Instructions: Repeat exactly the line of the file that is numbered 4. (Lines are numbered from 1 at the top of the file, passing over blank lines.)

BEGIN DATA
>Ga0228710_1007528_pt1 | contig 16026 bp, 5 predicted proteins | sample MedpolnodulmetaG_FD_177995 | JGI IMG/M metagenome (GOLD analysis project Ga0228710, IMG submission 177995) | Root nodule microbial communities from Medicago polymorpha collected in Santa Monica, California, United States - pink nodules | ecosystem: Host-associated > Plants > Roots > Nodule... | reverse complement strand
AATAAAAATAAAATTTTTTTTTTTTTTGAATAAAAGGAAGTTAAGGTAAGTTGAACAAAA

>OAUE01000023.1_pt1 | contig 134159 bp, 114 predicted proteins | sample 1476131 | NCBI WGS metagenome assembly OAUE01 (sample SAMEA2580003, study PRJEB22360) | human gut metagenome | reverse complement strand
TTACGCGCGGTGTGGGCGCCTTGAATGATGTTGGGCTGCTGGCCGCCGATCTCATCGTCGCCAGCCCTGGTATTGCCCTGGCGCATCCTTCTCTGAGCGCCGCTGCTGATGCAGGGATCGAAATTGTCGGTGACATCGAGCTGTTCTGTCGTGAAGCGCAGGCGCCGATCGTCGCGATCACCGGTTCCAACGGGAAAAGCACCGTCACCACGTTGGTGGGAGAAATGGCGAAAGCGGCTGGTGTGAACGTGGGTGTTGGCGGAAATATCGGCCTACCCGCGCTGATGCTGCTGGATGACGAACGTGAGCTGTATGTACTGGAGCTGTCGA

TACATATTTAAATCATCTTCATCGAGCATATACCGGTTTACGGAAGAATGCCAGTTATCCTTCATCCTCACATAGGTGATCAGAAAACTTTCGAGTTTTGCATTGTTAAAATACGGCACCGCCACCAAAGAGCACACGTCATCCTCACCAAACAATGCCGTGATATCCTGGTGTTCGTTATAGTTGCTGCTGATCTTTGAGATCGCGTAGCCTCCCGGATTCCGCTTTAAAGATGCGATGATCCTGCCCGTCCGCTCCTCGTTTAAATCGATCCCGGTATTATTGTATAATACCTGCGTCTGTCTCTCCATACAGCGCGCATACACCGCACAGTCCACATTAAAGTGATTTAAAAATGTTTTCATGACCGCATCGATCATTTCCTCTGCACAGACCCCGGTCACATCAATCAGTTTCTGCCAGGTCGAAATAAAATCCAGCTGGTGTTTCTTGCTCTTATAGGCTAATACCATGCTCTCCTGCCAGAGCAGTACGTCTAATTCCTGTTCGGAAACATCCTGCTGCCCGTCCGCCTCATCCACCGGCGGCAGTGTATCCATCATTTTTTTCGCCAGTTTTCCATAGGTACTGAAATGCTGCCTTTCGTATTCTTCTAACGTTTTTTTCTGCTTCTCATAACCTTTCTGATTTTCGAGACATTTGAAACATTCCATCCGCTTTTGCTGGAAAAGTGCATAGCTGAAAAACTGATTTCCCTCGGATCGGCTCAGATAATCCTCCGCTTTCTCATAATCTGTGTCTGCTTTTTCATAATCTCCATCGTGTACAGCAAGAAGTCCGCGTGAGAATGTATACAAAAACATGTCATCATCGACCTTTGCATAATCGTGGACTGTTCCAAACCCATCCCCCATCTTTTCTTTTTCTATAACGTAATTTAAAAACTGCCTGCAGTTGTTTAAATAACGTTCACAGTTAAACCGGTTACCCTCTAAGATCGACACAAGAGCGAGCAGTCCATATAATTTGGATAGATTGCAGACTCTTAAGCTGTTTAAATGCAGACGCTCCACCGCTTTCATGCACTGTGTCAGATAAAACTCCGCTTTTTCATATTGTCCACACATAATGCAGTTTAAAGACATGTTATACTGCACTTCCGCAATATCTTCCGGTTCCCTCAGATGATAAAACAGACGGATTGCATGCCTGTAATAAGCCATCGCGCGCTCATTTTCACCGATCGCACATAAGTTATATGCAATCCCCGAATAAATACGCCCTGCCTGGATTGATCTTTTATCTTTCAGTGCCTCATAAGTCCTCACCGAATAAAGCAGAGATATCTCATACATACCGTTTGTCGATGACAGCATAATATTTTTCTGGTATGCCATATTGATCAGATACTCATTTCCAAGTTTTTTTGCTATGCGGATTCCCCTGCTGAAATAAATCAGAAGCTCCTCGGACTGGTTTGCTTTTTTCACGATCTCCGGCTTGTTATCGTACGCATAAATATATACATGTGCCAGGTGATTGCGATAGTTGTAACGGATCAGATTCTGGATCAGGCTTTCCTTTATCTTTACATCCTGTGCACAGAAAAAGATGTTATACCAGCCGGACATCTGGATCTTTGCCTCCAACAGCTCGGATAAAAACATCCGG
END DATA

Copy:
TTACGCGCGGTGTGGGCGCCTTGAATGATGTTGGGCTGCTGGCCGCCGATCTCATCGTCGCCAGCCCTGGTATTGCCCTGGCGCATCCTTCTCTGAGCGCCGCTGCTGATGCAGGGATCGAAATTGTCGGTGACATCGAGCTGTTCTGTCGTGAAGCGCAGGCGCCGATCGTCGCGATCACCGGTTCCAACGGGAAAAGCACCGTCACCACGTTGGTGGGAGAAATGGCGAAAGCGGCTGGTGTGAACGTGGGTGTTGGCGGAAATATCGGCCTACCCGCGCTGATGCTGCTGGATGACGAACGTGAGCTGTATGTACTGGAGCTGTCGA